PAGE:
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Hello Not really a watch question, however I thought I would it it a try. I have a couple of Silver Beer Mugs that are tarnished and all I have to clean them with is the L & R Ultrasonic Watch Cleaning Solution (ammoniated) and a ultrasonic machine. I also have the L & R Ultrasonic Watch Cleaning Solution and an Ultrasonic machine. Does anyone know if I can use these two products on the silver beer mugs or should I get another type of cleaner> Also should I be diluting the cleaning and rinse solutions? Thanks in advance for any help that can be provided. Michael
Hi JDM - Thanks for the detailed reply. The Bezel only looks like a rotating time ring, but it's just a "faux" divers watch, only rated to 50m. I think the Seiko "Solar Power" version actually had a rotating ring and Tritium on the hands and numbers and was rated to 200m or something. But, the bezel is fixed. Also, there are no "indent" or any indication that you could use a Snap Back knife to open the bezel. If this is not indeed a screw off bezel (using a screw type base wrench), then a 4 blade bezel tool is likely the only thing that will remove it. Then I'll need to figure out how the stem is removed so I can remove the whole movement to get to the Cap which I assume is underneath. Other owners on some other watch forums have reported the same experience I had with my Lorus/ Seiko 851 model, the Capacitor fails after only 8 to 10 years and nothing like the "promised" 80 years (Life Time Warranty they refuse to obey). Quite a few owners wrote that they had the Capacitor replaced, but no details on HOW. Read my response above to "watchweasol". There's been some conflict about which capacitor to use as well since the original 2023 24T / MT920 was discontinued 30 years ago (probably the reason all these Lorus Solar watch never met the 80-year promise. Supposedly the replacement Cap is a 3023 24T now. The word in some forums is that this Maxell Cap will last 30 to 40 years. The Seiko Kenetic watches supposedly also use this same Capacitor. Have you ever worked on the Seiko Solar version of this Lorus? Thanks.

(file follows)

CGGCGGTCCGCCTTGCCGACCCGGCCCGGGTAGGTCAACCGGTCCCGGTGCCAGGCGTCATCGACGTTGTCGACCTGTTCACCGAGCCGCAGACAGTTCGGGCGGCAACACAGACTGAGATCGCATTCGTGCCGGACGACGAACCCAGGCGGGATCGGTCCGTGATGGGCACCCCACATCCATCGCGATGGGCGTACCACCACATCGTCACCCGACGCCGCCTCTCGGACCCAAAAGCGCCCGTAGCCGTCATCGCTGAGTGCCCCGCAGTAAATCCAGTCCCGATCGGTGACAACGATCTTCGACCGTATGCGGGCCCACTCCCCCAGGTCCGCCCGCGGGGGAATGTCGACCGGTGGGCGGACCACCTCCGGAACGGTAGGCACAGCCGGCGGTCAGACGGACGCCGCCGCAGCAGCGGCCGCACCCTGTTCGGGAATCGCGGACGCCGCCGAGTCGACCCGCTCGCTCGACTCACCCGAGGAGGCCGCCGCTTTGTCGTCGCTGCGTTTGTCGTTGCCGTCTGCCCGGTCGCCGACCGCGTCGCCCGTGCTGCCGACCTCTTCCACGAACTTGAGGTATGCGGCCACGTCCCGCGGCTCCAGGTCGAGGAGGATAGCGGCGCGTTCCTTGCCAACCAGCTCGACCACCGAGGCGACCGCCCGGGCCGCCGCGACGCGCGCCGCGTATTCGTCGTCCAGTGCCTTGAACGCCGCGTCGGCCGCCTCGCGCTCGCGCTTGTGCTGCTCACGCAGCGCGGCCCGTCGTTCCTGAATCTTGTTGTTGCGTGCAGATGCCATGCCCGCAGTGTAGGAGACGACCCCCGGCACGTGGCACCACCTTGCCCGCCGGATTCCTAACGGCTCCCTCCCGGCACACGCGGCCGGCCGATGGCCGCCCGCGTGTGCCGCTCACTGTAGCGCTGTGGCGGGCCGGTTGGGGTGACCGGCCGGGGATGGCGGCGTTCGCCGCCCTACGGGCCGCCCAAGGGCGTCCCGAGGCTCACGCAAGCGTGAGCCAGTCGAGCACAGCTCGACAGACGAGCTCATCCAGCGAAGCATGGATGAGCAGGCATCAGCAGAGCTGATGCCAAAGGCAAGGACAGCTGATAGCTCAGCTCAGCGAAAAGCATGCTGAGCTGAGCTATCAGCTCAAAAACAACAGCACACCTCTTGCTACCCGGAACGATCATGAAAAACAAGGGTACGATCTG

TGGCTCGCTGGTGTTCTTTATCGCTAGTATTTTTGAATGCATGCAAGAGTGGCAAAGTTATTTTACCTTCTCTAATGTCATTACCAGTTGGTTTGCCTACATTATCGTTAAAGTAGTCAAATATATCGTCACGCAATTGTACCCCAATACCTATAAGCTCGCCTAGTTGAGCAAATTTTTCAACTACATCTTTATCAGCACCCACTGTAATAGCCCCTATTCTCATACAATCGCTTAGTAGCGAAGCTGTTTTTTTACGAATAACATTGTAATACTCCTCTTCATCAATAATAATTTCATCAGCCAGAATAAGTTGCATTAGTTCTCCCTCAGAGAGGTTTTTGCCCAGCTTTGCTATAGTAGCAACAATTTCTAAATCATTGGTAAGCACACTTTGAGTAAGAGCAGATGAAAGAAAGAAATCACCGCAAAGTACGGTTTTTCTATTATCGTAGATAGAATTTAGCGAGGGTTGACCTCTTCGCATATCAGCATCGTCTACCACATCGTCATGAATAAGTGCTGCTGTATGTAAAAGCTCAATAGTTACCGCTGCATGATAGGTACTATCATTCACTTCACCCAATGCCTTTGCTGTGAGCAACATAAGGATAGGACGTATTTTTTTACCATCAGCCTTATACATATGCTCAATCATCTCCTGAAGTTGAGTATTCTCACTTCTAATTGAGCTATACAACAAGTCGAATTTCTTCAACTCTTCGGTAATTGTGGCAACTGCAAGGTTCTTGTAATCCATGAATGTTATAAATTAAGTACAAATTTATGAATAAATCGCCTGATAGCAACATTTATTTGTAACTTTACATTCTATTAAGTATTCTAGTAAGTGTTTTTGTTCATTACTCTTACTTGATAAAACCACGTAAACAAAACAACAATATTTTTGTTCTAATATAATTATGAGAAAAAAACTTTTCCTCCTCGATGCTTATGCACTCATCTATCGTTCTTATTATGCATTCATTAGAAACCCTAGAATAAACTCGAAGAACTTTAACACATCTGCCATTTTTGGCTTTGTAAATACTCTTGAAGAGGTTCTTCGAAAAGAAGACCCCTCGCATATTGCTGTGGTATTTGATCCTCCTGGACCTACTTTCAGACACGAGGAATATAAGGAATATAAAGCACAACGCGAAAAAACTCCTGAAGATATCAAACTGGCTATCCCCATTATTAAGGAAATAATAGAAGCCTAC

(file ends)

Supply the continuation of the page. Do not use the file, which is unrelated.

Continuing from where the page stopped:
@watchweasol - I know that was the Seiko "company line" for both the Seiko and Lorus branded "Solar Power" versions, but there are an awful lot of folks that bought both and found the Capacitor died, like mine, only after 8 to 10 years and did have the Capacitor replaced with at first the original 2023 24T version and then the 3023 24T, which is apparently a much longer lived replacement. Seiko's "promise" of an 80-year life for this Capacitor was all hooey and likely the reason Seiko quickly dropped both their own branded model and the Lorus ones after just 10 years on the market. Both Seiko and Lorus (who is no longer in North America) refuse to honor the "life time" warranty. One of the reasons I now trust Casio more than Seiko for warranty promises. The movement in the Lorus is literally the exact same one that was in the 3 "Solar Power" Seiko mens models, a Seiko NA tech admitted that to me almost 30 years ago when mine stopped charging. I bought it new in 1986 or 87, and I still have the original paper manual and box and "Life Time Warranty" card (good for nuthin'). I've been a watch and clock "collector" since a teenager, prefer early American pocket watches, but who doesn't love early American MADE and Japanese and Swiss made wristwatches? So I've also collected all the tools a watch and clock tech uses, many pretty vintage too, and learned how to work to a certain degree on most any watch or clock, restoring and fixing, to my limits. I already have that (another version) Bezel removing tool, am just trying to confirm that the bezel is NOT a screw on, or absolutely IS a press-fit. Was hoping to find someone that has either worked on the Lorus version or the sort of same looking Seiko versions that also had the one-piece "tub" body. The Bezel only looks like a rotating time ring, but it's just a "faux" divers watch, only rated to 50m. I think the Seiko version actually had a rotating ring and Tritium on the hands and numbers and was rated to 200m or something. This Lorus/Seiko is an odd-ball and there is absolutely no repair info on them, so that makes me want to fix it more myself.